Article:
To say that I have been humbled is an understatement. I thank God that my faith has been confounded by a petite and plain Catholic nun. It confirms for me that none of us have it all figured out, and the sooner we come to grips with that, the better off we will be, the church will be, and the the world will be.

However, there was one thing that I do share in common with Mother Teresa…

Jesus loves me…and I love Jesus.


I remember the first time I was introduced to this silvery liquid called mercury that was found in thermometers. It was elusive in that it was like holding liquid ball bearings rolling around in your hand. What fascinated me though was if it was poured out onto the desk, it was impossible to pick it up and put it into your hand. Even when it was in my hand I couldn’t pick it up. It would simply break into two or three liquid spheres

Not sure if they still let students ‘play’ with liquid mercury anymore, as I’m sure they have declared it to be a ‘hazardous’ product…NOT to be played with.

For me the mercury reminds me of this most wonderful human attribute…humility. I love humility when I see it on people. You can smell it a mile away and it is literally the ‘queen’ of human attributes (okay, I’m sure there are others – just sayin’).

I know the Bible talks about ‘clothing ourselves in humility’, or ‘putting on humility’. Sort of like a pair of well-worn jeans. But it’s not that simple and that is what makes it so profound…so mysterious.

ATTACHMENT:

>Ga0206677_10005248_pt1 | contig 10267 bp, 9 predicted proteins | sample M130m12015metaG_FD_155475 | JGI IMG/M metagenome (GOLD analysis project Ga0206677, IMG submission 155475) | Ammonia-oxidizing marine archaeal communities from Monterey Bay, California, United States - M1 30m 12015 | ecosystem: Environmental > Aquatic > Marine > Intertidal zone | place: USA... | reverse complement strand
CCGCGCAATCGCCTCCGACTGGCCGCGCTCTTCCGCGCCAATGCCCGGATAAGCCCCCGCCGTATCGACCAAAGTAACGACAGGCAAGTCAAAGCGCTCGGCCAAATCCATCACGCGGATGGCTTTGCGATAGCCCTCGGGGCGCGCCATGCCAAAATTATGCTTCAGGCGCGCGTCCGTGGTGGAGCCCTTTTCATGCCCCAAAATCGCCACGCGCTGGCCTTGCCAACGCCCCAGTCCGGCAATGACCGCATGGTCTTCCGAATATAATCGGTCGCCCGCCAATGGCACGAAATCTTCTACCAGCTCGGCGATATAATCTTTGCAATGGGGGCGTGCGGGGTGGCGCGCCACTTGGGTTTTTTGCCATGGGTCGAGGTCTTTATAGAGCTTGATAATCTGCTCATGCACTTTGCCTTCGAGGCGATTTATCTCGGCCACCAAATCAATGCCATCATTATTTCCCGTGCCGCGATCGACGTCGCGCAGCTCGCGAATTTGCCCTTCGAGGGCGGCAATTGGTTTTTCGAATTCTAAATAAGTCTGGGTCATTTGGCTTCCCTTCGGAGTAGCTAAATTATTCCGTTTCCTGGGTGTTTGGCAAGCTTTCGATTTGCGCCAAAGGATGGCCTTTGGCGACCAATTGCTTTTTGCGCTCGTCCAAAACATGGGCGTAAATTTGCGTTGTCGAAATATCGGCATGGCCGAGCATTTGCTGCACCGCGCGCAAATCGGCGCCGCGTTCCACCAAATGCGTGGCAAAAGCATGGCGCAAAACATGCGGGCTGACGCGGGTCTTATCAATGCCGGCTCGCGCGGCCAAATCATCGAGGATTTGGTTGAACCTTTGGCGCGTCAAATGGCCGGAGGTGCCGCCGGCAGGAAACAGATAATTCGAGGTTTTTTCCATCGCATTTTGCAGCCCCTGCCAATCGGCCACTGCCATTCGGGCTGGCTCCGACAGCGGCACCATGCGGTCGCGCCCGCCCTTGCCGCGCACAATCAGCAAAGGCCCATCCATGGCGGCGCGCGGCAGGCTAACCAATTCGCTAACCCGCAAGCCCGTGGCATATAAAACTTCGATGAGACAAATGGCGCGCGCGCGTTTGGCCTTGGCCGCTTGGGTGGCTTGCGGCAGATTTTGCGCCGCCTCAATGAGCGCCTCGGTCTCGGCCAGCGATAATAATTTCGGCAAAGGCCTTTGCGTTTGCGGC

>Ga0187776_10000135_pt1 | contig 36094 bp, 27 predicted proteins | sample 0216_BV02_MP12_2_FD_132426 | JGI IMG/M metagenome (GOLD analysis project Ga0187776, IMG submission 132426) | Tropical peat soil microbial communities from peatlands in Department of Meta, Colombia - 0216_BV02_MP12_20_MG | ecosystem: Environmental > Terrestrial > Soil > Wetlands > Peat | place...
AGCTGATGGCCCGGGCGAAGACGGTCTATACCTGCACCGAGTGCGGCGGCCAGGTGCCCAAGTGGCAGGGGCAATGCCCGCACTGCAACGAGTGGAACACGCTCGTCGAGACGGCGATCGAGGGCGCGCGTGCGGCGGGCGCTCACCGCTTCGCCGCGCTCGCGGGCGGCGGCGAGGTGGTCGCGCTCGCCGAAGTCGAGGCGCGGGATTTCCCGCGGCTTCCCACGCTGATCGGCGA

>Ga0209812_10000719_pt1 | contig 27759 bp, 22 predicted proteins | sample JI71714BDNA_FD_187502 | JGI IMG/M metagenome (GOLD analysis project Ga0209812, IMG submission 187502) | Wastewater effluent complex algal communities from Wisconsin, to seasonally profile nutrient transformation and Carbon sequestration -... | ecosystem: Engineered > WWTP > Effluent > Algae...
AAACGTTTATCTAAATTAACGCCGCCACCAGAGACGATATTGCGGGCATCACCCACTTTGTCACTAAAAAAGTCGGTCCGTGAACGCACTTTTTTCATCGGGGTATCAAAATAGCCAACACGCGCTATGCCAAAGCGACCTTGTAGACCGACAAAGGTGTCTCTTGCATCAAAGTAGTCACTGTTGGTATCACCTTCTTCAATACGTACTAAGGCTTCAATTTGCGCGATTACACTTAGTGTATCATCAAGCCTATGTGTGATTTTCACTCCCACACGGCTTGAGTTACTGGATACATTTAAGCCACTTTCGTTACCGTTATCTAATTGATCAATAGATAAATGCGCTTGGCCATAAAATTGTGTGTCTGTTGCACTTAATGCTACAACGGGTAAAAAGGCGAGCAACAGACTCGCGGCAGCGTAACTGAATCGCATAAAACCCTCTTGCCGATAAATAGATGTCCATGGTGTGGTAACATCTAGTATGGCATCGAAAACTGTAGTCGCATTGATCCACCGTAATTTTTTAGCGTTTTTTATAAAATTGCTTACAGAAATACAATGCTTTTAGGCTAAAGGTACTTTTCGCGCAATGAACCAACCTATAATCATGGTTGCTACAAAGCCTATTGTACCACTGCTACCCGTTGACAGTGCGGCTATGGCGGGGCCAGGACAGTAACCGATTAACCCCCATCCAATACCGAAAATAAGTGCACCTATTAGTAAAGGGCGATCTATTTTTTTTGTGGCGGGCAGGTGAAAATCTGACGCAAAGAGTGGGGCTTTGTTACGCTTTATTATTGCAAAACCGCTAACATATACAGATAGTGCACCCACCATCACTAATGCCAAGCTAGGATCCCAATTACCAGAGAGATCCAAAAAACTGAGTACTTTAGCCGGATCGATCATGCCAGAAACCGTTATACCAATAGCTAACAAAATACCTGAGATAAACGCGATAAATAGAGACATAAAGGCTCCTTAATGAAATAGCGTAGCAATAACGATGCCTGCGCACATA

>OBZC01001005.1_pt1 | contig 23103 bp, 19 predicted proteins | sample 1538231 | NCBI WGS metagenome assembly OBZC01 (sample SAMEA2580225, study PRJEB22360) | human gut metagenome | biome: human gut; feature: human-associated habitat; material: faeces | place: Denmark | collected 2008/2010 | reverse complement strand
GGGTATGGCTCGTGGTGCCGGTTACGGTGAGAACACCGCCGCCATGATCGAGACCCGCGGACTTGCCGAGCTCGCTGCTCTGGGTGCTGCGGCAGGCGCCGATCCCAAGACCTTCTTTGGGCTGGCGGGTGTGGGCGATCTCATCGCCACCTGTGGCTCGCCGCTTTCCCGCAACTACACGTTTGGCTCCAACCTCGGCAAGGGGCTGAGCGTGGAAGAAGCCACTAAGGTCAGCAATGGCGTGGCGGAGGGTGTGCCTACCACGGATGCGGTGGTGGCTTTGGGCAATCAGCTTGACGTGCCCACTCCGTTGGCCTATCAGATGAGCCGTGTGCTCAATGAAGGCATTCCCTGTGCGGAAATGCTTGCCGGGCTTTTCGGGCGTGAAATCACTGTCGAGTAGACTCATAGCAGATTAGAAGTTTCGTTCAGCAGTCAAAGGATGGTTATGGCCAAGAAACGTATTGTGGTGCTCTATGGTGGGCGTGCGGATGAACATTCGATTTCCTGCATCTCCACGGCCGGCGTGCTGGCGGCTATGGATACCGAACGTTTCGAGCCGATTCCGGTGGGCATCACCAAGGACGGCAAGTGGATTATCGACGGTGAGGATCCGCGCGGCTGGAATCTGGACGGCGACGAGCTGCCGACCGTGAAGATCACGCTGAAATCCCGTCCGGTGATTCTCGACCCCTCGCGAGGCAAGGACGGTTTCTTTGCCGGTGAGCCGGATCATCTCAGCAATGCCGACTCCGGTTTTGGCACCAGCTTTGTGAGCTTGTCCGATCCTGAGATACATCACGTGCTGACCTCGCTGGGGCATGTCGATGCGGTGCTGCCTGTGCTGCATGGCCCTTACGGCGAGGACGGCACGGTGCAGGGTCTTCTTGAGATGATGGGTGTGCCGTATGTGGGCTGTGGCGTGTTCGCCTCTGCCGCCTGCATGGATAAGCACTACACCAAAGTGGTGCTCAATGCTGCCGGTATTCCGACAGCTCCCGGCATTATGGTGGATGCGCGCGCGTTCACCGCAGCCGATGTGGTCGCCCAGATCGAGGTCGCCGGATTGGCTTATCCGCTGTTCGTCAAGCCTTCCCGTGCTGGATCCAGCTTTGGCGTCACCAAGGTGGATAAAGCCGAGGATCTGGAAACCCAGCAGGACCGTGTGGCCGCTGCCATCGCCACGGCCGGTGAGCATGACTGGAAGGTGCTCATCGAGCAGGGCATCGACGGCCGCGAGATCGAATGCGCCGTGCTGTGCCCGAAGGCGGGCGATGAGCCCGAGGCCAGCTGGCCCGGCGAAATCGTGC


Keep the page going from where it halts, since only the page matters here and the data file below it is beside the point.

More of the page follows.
You can see it when others wear it, but if you go trying to act it, or tell people you have it, or even try to ‘put it on’ – – well you sorta contradict what it’s all about. To me it’s a definite God-thing. It’s proof enough for me that God exists.

One of the things I love about humble people is that they don’t think poorly of themselves. They are confident, and yet have this wonderful knack about them to make others feel valued and needed. They have no problem celebrating the gifts, skills and talents of others. It’s a beautiful blend.

I tried to find a photograph, illustration, symbol or anything that would represent humility. Everything I found on Google images seemed…I don’t know…plastic…two dimensional. It was then that the memory of my introduction to liquid mercury came to mind.  So let it be known, from this day forward that liquid mercury is the symbol for humility! (kidding)

The other day I stumbled upon a poem entitled, The Man and His Shadow, by Paulo Coelho. Have a read…just read it for the enjoyment, not for theological soundness or anything like that. See if you don’t agree that Paulo paints a most beautiful picture of humility.

The man and his shadow

by Paulo Coelho

Illustration by Ken Crane

Many years ago, there lived a man who was capable of loving and forgiving everyone he came across. Because of this, God sent an angel to talk to him.

‘God asked me to come and visit you and tell you that he wishes to reward you for your goodness,’ said the angel. ‘You may have any gift you wish for. Would you like the gift of healing?’

‘Certainly not,’ said the man. ‘I would prefer God to choose those who should be healed.’

‘And what about leading sinners back to the path of Truth?’

‘That’s a job for angels like you. I don’t want to be venerated by anyone or to serve as a permanent example.’

‘Look, I can’t go back to Heaven without having given you a miracle. If you don’t choose, I’ll have to choose one for you.’